A resident facing an intruder in his or her dwelling would have greater latitude to use force, without fear of criminal prosecution or civil liability, under a bill passed by the state Assembly on Tuesday.
The proposal, passed on a bipartisan 71-24 vote, is called "the castle doctrine," from the saying "one's home is one's castle." Twenty-nine states already have similar legislation, according to the National Rifle Association.
Under current law, if a resident uses deadly or severe force against an intruder and claims self-defense against criminal prosecution, the burden of proof falls to the resident to prove the force was needed to prevent imminent death or substantial harm to himself or others.
The proposed law would create an automatic presumption of immunity for the resident if the intruder unlawfully or forcibly entered the dwelling or was in the process of doing so. Whether the intruder was armed would not be a factor, said Rep. Dean Kaufert, R-Neenah, the bill's lead sponsor.
"If they have unlawfully entered your premises, you don't have time to ask questions, you don't have time to determine their intent," he said. "People fundamentally believe they have the right to protect themselves and their families in their homes, and that's the whole premise of the bill."
If a resident were to be charged criminally, the burden of proof would fall to a prosecutor to prove the degree of force was unwarranted, Kaufert said. The bill would accord the same presumption of immunity to people under attack in their motor vehicles or in their places of business.
The bill says a resident does not have to try to flee or retreat before using force. The current law is silent on the issue, so Kaufert calls this a clarification. The presumption of immunity would not apply to people engaged in criminal activity or if the person against whom the force was used was a police officer.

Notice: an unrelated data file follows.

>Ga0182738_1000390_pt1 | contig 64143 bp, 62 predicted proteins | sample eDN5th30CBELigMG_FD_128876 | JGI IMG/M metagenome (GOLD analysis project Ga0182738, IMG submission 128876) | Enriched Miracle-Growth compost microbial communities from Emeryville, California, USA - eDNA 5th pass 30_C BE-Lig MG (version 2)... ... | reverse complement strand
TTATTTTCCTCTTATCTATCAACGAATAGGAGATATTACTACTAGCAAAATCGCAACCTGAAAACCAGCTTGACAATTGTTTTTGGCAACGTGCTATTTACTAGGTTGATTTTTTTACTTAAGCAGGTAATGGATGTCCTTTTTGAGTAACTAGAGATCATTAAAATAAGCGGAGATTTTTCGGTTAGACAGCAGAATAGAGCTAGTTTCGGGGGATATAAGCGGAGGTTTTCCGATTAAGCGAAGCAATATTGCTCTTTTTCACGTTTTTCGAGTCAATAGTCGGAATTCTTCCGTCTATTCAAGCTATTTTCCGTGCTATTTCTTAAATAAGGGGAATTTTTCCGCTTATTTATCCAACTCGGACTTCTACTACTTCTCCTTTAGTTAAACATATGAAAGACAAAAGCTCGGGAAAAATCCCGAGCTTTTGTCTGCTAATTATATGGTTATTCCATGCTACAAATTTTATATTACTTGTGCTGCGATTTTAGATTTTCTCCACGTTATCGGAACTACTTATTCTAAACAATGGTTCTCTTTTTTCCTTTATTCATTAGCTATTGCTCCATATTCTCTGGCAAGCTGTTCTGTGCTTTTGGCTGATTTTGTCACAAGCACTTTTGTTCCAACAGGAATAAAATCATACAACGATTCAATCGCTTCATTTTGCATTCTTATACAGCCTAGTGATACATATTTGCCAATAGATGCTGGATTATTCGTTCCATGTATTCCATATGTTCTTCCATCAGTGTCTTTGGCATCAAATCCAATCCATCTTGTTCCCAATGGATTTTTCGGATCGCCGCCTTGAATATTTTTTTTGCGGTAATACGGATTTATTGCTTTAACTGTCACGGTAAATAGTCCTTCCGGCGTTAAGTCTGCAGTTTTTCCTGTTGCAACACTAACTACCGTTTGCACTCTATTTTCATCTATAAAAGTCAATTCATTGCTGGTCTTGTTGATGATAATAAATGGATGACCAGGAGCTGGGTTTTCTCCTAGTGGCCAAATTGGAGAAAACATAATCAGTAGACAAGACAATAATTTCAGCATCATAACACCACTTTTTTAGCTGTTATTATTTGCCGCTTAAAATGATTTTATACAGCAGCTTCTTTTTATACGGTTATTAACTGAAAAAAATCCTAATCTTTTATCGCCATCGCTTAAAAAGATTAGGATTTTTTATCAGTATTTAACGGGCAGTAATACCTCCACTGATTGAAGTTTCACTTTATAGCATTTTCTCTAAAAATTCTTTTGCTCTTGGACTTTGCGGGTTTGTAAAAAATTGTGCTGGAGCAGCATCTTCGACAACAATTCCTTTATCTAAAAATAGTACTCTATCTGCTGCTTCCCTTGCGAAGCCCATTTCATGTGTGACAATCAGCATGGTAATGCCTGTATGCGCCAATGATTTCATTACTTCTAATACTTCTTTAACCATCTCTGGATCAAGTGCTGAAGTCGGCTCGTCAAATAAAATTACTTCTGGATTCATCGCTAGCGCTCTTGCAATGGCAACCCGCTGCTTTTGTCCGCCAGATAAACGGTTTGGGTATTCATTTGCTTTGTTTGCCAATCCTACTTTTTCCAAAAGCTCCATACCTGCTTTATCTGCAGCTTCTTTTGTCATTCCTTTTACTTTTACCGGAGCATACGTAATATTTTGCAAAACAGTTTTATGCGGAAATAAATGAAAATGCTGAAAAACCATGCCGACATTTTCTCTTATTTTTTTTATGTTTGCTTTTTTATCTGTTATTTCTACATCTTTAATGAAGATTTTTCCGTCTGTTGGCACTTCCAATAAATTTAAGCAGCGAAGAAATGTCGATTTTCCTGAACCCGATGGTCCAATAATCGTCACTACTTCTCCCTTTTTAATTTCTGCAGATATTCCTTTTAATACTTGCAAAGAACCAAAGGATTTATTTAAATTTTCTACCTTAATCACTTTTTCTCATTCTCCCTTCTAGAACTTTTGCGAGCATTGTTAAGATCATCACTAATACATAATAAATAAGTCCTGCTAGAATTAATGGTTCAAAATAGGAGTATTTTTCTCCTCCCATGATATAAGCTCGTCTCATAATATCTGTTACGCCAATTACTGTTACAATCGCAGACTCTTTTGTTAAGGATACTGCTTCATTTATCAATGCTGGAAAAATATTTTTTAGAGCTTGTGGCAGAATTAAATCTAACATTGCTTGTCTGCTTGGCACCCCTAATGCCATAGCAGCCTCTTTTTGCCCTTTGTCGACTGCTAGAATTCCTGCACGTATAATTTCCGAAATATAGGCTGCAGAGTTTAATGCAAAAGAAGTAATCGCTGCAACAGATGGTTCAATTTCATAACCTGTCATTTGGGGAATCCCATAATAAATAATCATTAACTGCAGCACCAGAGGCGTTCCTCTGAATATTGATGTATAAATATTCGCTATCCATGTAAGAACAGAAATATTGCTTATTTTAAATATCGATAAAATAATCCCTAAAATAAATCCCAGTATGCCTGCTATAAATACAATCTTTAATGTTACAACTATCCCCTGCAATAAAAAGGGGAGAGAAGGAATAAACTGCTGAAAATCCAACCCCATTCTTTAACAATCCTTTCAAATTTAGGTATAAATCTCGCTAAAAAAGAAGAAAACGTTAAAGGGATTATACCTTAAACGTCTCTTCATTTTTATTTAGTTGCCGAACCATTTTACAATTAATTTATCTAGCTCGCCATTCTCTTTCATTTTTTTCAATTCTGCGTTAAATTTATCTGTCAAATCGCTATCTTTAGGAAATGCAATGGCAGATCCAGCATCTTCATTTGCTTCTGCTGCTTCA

Kaufert said he couldn't cite a specific case this legislation would address.
You have free articles remaining.
"There aren't a lot of cases, to be honest," he said. "But I've been around here a long time, and too many times the Legislature is reactive. This time we're proactive."
A slightly different version of the bill passed the Assembly in April on a bipartisan 68-29 vote. That version addressed only dwellings. It did not include the provisions for motor vehicles or places of business.
Kaufert said there's a possibility it will be taken up by the Senate yet this week.
Republican Gov. Scott Walker supports the bill but reserves the right to evaluate its final language, said spokesman Cullen Werwie.
Opponents generally say castle doctrines promote violence and weaken police powers. Two Democratic representatives, Gary Hebl of Sun Prairie and David Cullen of Milwaukee, voted against the measure in committee this time around. Neither responded to requests for comment Tuesday.
Dane County District Attorney Ismael Ozanne questioned its need. In his 13 years as an employee of the DA's office, he said he can't remember a situation where someone acted in self-defense against an intruder and was criminally prosecuted for it.
Ozanne said he takes no issue with people legitimately defending themselves against intruders, but he suggested the proposed law could create gray areas.
"What about the person who comes onto someone's porch, maybe even trick-or-treating, and is shot?" Ozanne said. "Does that homeowner have a defense, and now it's the state's burden to prove that (the homeowner) acted unlawfully?"
Kaufert said prosecutors would still have tools to go after people who are "overzealous."